Hi, just bought a new NUC10FNH with i7-10710U, added 16GB RAM and 1T SSD.
Before buying it I saw some people complaining on noise, but most feedbacks were positive, so I decided to go for i7 nuc.
After installing Win10 pro, i saw (and heard :) that that sometimes fan accelerates to high RPM and noise becomes very high
It happens when CPU becomes occupied by even 20-30%, the fan speeds up very fast creating strong unpleasant noise.
It speeds up just when installing whats up application for example or updating driver, then goes back to normal. So nothing really heavy, not a game, just simple tasks that are probably correlated to turbo boost..
I attach video, noise happens during driver update, then in the end of the video it goes back to quite, so you can compare.
(in terms of performance i5 will be also ok for me)
I will gladly hear your opinions!
Thanks a lot
I have the i7 version and it is nowhere near as loud as that (it is, in fact, almost inaudible). It almost sounds like your blower blades are rubbing on the cowling. I have seen this before and fixed it myself by (carefully!) pulling the cowling away from the blades with a dental pick. If course, this requires the removal of the board from the chassis, not something for the faint of heart. Before you go that far, have you ever tried simply changing the chassis orientation to see if this affects the sound type/level? Flip it on its side or completely upside down and see what happens.
Hope this helps,
Thank you for your answer Scott
I did double check orientation - not the RC, it does not see as mechanical interference noise, but definitely RPM increase airflow noise.
I will probably return the unit, cannot withstand this noise :(
I did try the setting in BIOS of 75 min temp, 25 Duty Cycle and 5 duty cycle increase, this was much better, basically because I limited the RPMs..
During whole day when i worked with VDI - no issue, fan was good, but then again - i did not do any medium / heavy task.
Now in balanced mode (default), the fan kinda kicks in very fast in some tasks and the high acceleration profile together with constant high RPM noise is very annoying.
sometimes the fan kicks in strong when turning on the unit for several seconds, then goes back to be quite.
You stated that your i7 is very quite, don't you have RPM ramp up to strong noise when doing some heavy CPU operation like zipping to ultra compression?
Should I replace unit with different i7 or switch to i5? or maybe its just a NUC thing?
AFrid3, I have a NUC10i7FNH which is awaiting a warranty replacement (random freezes). They have no replacements in stock and 9 days after telling me they would replace it and made an internal request as to when units would be in stock, I still have no estimate of when units will be in stock. Today I asked if they have other units they could provide now rather than waiting, and they have submitted an internal request to see about that.
Sorry, I wasn't very clear: I wrote it to let you know that if you want warranty replacement, they may not have any in stock.
My fan ramps up noticeably once in awhile, but not to an objectionable noise level nor for a sustained period.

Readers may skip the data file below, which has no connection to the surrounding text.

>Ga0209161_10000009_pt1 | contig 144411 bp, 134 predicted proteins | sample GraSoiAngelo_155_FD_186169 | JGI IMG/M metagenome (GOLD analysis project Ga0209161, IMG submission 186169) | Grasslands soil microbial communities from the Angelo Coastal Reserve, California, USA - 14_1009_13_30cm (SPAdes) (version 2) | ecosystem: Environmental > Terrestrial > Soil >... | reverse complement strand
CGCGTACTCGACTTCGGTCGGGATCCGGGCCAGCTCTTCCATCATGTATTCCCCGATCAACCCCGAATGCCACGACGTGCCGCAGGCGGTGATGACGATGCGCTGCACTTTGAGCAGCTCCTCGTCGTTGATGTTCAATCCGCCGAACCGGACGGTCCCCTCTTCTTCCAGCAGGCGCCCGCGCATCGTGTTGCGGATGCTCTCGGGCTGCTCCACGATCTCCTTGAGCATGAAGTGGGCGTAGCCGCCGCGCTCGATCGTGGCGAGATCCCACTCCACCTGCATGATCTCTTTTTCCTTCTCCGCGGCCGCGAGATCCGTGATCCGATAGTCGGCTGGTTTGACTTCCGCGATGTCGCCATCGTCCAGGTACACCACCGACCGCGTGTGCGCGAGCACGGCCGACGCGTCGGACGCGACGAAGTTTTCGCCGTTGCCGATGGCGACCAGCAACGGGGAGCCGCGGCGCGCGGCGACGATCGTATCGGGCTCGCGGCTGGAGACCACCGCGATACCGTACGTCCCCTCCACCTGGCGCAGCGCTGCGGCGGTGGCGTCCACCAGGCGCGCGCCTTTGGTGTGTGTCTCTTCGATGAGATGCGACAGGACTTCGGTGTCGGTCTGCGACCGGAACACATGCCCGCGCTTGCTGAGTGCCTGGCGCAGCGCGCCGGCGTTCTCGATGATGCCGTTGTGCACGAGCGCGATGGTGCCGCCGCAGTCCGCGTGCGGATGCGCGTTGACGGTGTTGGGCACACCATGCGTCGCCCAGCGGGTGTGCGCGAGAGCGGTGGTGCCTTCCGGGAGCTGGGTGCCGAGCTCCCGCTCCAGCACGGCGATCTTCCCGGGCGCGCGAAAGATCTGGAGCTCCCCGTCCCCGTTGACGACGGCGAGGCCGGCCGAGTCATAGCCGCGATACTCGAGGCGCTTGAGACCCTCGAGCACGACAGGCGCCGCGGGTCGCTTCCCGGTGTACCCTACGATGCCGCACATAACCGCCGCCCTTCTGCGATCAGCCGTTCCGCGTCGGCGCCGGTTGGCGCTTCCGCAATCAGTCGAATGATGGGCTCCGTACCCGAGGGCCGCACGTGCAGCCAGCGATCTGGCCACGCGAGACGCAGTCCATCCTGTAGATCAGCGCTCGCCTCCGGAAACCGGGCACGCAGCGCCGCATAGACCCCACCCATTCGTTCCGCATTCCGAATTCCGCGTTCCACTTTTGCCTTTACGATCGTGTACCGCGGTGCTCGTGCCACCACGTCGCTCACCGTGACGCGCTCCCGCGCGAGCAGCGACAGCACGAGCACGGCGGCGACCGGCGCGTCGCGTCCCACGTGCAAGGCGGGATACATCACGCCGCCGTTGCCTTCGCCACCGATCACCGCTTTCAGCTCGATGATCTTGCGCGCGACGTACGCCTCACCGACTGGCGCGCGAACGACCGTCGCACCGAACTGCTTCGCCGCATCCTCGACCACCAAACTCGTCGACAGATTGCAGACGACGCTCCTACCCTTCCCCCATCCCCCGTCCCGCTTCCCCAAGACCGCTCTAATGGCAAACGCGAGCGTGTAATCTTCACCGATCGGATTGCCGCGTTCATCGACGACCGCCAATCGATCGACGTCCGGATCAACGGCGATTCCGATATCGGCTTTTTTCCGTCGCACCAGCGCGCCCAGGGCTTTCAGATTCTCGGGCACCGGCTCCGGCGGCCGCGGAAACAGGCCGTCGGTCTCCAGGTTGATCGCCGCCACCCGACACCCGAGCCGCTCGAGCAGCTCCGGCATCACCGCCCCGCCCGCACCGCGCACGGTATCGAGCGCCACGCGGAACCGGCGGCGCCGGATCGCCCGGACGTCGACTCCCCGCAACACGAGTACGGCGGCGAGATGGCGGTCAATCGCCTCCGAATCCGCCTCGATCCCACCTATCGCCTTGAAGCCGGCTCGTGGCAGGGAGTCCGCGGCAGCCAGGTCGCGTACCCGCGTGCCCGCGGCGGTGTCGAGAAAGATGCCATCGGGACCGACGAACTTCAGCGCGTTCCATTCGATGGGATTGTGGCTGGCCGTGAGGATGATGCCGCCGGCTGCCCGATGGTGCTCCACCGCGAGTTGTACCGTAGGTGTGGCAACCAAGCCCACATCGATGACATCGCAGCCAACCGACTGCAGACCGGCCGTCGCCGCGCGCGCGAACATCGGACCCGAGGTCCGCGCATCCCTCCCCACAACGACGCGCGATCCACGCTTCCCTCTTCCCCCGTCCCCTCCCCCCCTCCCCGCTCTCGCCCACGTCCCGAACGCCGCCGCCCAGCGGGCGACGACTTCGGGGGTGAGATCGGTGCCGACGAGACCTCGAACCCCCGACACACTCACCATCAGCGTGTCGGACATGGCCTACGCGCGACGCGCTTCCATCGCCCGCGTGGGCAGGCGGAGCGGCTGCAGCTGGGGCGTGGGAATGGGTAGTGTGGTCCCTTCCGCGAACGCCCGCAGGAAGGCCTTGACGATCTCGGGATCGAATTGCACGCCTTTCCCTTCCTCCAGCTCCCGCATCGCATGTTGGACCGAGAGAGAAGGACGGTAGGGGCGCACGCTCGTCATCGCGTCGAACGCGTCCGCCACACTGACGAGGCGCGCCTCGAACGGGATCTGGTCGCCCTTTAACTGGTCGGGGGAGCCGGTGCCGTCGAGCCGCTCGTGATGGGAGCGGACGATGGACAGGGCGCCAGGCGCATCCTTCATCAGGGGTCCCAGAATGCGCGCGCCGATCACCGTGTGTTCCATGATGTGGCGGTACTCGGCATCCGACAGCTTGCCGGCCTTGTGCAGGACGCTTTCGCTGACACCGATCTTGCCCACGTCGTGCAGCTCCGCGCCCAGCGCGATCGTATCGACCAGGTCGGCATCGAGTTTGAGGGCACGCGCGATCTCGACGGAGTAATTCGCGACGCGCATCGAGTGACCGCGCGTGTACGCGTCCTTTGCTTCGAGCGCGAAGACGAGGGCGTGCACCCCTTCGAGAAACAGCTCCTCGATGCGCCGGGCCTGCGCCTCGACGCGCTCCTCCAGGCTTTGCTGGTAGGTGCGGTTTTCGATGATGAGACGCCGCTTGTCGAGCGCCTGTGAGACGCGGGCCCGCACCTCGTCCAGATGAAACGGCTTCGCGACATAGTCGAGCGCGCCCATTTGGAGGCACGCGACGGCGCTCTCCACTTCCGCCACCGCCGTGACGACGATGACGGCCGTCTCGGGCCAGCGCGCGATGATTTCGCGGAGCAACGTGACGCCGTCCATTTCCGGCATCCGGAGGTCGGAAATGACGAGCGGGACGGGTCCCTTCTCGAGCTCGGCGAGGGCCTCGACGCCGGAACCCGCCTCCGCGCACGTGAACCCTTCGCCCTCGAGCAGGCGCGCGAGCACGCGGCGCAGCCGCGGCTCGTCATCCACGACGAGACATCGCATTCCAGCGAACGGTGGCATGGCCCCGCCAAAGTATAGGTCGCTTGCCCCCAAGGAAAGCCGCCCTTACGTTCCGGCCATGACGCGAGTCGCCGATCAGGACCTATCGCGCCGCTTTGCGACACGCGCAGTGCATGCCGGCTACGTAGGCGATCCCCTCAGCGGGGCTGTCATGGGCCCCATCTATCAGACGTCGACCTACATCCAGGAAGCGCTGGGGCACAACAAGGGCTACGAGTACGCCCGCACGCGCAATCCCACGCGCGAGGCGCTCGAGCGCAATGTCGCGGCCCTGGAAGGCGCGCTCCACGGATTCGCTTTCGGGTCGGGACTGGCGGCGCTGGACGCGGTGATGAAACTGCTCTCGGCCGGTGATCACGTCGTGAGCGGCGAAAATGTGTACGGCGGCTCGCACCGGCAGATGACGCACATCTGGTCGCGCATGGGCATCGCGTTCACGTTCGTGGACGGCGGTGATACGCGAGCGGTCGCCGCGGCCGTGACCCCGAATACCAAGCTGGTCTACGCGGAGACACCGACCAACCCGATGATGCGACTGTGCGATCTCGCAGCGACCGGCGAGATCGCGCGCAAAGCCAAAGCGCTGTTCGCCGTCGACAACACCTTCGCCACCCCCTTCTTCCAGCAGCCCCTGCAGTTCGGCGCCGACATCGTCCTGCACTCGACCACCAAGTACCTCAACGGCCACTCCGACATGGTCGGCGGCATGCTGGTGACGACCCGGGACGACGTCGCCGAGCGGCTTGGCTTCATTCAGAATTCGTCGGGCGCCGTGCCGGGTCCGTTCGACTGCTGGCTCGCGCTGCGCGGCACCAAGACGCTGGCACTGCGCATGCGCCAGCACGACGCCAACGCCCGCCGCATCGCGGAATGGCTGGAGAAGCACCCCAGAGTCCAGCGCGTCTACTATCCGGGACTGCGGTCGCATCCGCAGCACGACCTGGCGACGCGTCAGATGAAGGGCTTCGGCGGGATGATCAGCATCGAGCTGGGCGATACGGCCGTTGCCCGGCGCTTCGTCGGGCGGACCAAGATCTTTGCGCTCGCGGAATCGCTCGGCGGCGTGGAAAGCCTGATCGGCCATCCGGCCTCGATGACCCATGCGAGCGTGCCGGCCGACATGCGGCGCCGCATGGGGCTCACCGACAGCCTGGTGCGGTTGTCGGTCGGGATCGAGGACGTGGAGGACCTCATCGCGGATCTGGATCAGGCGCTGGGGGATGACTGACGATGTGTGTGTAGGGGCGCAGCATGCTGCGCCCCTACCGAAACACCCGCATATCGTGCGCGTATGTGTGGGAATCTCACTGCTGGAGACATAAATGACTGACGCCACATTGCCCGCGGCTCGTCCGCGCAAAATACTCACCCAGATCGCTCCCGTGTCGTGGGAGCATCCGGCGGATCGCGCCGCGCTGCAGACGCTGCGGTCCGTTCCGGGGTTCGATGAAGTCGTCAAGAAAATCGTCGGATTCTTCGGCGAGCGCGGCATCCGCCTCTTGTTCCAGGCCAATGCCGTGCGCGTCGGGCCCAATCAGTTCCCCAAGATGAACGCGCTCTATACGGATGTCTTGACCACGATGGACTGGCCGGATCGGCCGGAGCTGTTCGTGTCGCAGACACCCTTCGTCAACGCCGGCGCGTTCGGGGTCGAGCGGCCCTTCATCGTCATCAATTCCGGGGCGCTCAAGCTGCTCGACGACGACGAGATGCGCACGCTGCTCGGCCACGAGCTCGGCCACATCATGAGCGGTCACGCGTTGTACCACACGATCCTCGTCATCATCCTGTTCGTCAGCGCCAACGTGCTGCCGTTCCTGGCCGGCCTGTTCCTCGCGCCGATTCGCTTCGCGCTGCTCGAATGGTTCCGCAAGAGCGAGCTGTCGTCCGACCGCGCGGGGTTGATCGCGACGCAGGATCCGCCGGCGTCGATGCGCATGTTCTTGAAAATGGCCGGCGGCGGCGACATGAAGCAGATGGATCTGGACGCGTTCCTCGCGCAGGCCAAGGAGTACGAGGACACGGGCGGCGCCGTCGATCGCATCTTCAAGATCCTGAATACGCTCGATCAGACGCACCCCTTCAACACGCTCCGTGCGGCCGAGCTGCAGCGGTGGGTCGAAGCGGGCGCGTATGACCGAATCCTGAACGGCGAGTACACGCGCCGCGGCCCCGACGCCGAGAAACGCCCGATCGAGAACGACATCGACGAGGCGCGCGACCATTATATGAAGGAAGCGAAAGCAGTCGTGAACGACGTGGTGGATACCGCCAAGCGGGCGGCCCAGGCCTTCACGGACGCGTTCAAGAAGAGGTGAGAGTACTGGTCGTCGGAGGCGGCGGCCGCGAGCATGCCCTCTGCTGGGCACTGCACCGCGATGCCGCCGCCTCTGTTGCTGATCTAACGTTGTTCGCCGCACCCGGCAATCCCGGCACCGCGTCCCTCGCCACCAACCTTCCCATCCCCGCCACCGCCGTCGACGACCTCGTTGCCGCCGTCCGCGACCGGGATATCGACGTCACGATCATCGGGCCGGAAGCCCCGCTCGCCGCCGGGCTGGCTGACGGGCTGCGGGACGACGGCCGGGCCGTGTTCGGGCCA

First of all, never use the Fan Off capability. The problem with it is that, if the fan is turned off, you can cause temperature overrun and fan surging as a result. It is better to have the fan running at a quiet level all the time (this also benefits other components in the system). People do not understand that, at the hotspot for each processor core (where its DTS is located), the hotspot temperature can change tens of degrees in mere milliseconds. With apps sampling it once per second, you just don't see this happening, however. Now, fan control is based upon the Package Temperature, which introduces two advantages, (1) immediate effect of a core rapidly heating up (or cooling down) is minimized by heat spread within the overall die and (2) a smoothing circuit takes some of the peaks and valleys out of the readings that the fan controller gets (over the PECI bus). Unfortunately, it is still possible, if a heat-generating load is placed on the processor for a number of seconds, to see it affect the package temperature and thus have the fans increase their response very rapidly. Worse, this is possible when only a single Core is worked hard enough (i.e. overall, the processor looks only 20-30% busy, but this 20-30% is just one or two Cores getting hot because of the load -- but generating enough heat to saturate the heat spreader.
I use 68c, 20%, 4% for Processor temperature sensor and 58c, 20%, 4% for Memory (or Motherboard, whichever proves more volatile) temperature sensor. I also select the Balanced Performance setting in BIOS and the Balanced Power Plan in Windows.
Finally, you need to remember that I am in my 60's and have suffered the normal age-related hearing loss. I may simply not be hearing some of the high-frequency noise that is irritating you. There is an important point here (other than just nana, nana, na, na): If noise of a particular pitch is irritating to you, change the pitch! A pile of book between you and the NUC, for example, won't affect the overall sound power levels, but it can change the pitch of the noise, potentially to a range that is not as irritating to you. Remember too that you have the VESA bracket and you can put NUCs on the backs of monitors, the sides, backs and bottoms of desks, etc. and etc.